Every January, the opening day of the General Assembly marks the beginning of another opportunity to spend 120 days developing policies and fighting the big fights to make the biggest difference we can to make life better for the people of Colorado.
This year, the shadow of the pandemic looms large, as do the economic disruptions from the COVID hangover. While we’re all eager to get back to a more normal life, many are struggling to keep up with the high cost of living. There’s little we can do about the global factors that are driving prices of things like gas and groceries, but we’ve been working for years on solutions to bring down the costs of healthcare, housing, child care, and higher education. We will be continuing that work this session.
For the families struggling the most, our work last year to close tax loopholes on wealthy corporations and special interests has allowed us to increase funding for the earned-income tax credit and child tax credit. And I’m crossing my fingers that the US Senate gets it together to pass the Build Back Better plan that wil continue the federal child tax credit and do even more to help hard-working families get through this tough time. I know Senators Bennet and Hickenlooper are supporting that effort.
Our public schools are also struggling. On top of being chronically underfunded for decades, the pandemic has strained our educators and set back our students. That’s why we’ll be boosting funding for education this year to support those teachers and make sure every kid is given the educational opportunities they need to prepare for a successful life.
There are so many other ways we’ve made progress over the last few years on dozens of issues covering everything from climate change to transportation infrastructure to gun violence prevention, and I’m excited to continue that work while we also address the most immediate needs of the people of this beautiful state.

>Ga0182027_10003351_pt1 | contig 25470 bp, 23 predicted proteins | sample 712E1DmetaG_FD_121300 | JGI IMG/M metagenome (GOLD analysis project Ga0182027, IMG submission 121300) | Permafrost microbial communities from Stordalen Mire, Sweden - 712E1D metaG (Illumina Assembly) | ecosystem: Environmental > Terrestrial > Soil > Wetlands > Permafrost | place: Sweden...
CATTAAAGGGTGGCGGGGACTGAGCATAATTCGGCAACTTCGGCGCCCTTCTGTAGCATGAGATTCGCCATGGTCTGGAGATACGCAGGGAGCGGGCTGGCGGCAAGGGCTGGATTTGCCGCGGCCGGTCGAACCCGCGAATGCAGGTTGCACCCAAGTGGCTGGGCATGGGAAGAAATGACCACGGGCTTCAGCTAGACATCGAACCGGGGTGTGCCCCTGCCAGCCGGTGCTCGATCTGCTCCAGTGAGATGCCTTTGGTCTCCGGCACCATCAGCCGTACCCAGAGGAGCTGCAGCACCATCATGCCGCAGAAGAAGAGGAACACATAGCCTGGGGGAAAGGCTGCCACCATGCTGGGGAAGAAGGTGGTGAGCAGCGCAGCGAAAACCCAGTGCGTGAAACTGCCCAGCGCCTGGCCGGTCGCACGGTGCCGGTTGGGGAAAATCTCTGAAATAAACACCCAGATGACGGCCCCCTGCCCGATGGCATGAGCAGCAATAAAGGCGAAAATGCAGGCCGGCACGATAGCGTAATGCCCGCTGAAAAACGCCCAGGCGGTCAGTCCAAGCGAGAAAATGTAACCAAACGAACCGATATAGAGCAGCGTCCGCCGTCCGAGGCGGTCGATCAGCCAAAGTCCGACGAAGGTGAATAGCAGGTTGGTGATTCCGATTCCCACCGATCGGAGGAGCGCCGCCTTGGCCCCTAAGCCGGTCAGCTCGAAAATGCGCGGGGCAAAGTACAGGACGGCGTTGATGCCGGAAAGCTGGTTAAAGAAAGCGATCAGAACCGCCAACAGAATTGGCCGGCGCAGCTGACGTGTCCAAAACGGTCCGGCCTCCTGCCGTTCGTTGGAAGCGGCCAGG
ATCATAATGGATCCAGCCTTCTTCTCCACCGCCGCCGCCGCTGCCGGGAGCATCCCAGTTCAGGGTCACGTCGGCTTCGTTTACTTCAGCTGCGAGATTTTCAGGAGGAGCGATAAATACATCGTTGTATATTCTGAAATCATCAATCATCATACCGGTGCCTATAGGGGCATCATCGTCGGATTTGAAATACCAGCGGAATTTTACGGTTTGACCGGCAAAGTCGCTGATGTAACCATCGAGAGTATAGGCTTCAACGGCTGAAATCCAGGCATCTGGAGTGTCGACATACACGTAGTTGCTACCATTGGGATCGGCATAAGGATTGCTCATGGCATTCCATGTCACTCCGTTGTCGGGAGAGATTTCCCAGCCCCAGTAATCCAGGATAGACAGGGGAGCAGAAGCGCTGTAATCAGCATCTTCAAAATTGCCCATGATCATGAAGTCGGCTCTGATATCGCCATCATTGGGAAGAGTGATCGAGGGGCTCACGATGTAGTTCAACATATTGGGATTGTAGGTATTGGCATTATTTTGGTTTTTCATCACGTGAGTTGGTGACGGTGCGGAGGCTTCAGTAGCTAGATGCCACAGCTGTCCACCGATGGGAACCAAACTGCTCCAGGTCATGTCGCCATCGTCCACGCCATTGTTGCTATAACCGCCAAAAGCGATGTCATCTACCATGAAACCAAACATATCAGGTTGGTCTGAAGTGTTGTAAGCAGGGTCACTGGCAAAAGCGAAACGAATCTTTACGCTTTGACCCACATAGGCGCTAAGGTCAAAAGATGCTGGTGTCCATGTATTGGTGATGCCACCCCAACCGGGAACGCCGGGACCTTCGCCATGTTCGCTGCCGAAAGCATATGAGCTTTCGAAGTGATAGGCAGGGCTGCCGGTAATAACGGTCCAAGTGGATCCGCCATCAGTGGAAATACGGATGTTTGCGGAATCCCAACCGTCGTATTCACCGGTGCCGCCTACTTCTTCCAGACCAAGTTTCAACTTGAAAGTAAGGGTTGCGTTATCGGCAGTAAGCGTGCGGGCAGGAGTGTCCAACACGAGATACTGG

For my part, I’m focusing my efforts on a few specific things:
- Utility Consumer Protections – When a customer is overdue, they may receive robocalls and letters that they’ll soon be disconnected, but it’s rare that someone actually talks to them and helps connect them to consumer assistance programs. And when a customer pays an overdue bill, there’s no guarantee their service will be reconnected the same day. We can do more to make sure consumers’ needs come first.
- Primary Care Payment Reform – We’ve been talking for years about the need to prioritize preventive care and move from fee-for-service to paying for quality outcomes, but progress has been limited. I want to pick up the pace and move closer to a system of universal primary care.
- Health-based Air Pollution Standards – We’ve made a lot of progress on climate change and monitoring air toxics around refineries, but what about other toxic chemicals released by a variety of industries that may cause cancer or other health effects? It’s time to beef up air quality monitoring across the state for all harmful chemicals and hold industry accountable for the health of their surrounding communities.
- Senior Housing Supports – Since my first year at the legislature, I’ve been working on finding ways to replace the broken senior homestead exemption with a better senior housing benefit that will give more support to lower-income seniors including renters and remove the ten-year residency requirement so that these seniors can downsize and take their tax credit with them. It’s the most complex policy I’ve ever worked on, and I’m getting closer to the right solution. Maybe this year will be the year.
- Protecting Voting Rights – As Chair of the State Affairs Committee, I hear all proposed legislation related to elections and voting. I will hold the line against “bie lie” conspiracy theorists and protect Colorado’s gold-standard election system from right-wing attacks. This shouldn’t be a partisan issue, and even the vast majority of Colorado’s County Clerks (most of which are Republicans) agree that our election systems are secure. But there are several GOP legislators who brought legislation last year to undermine our election system and chip away at voting rights in the name of increased security. They’re wrong, and I’ll fight them at every turn.
As I’ve said before, legislating is a team effort. None of us can be experts on everything, so we each specialize and work to build support among our colleagues. While I’m focused on the ideas above, I know my colleagues are digging into countless other ways to help Coloradans get through this tough time and make this beautiful state even better and more prosperous than it already is. I can’t wait to see what they come up with.
And stay well. Hold your loved ones close. This too shall pass.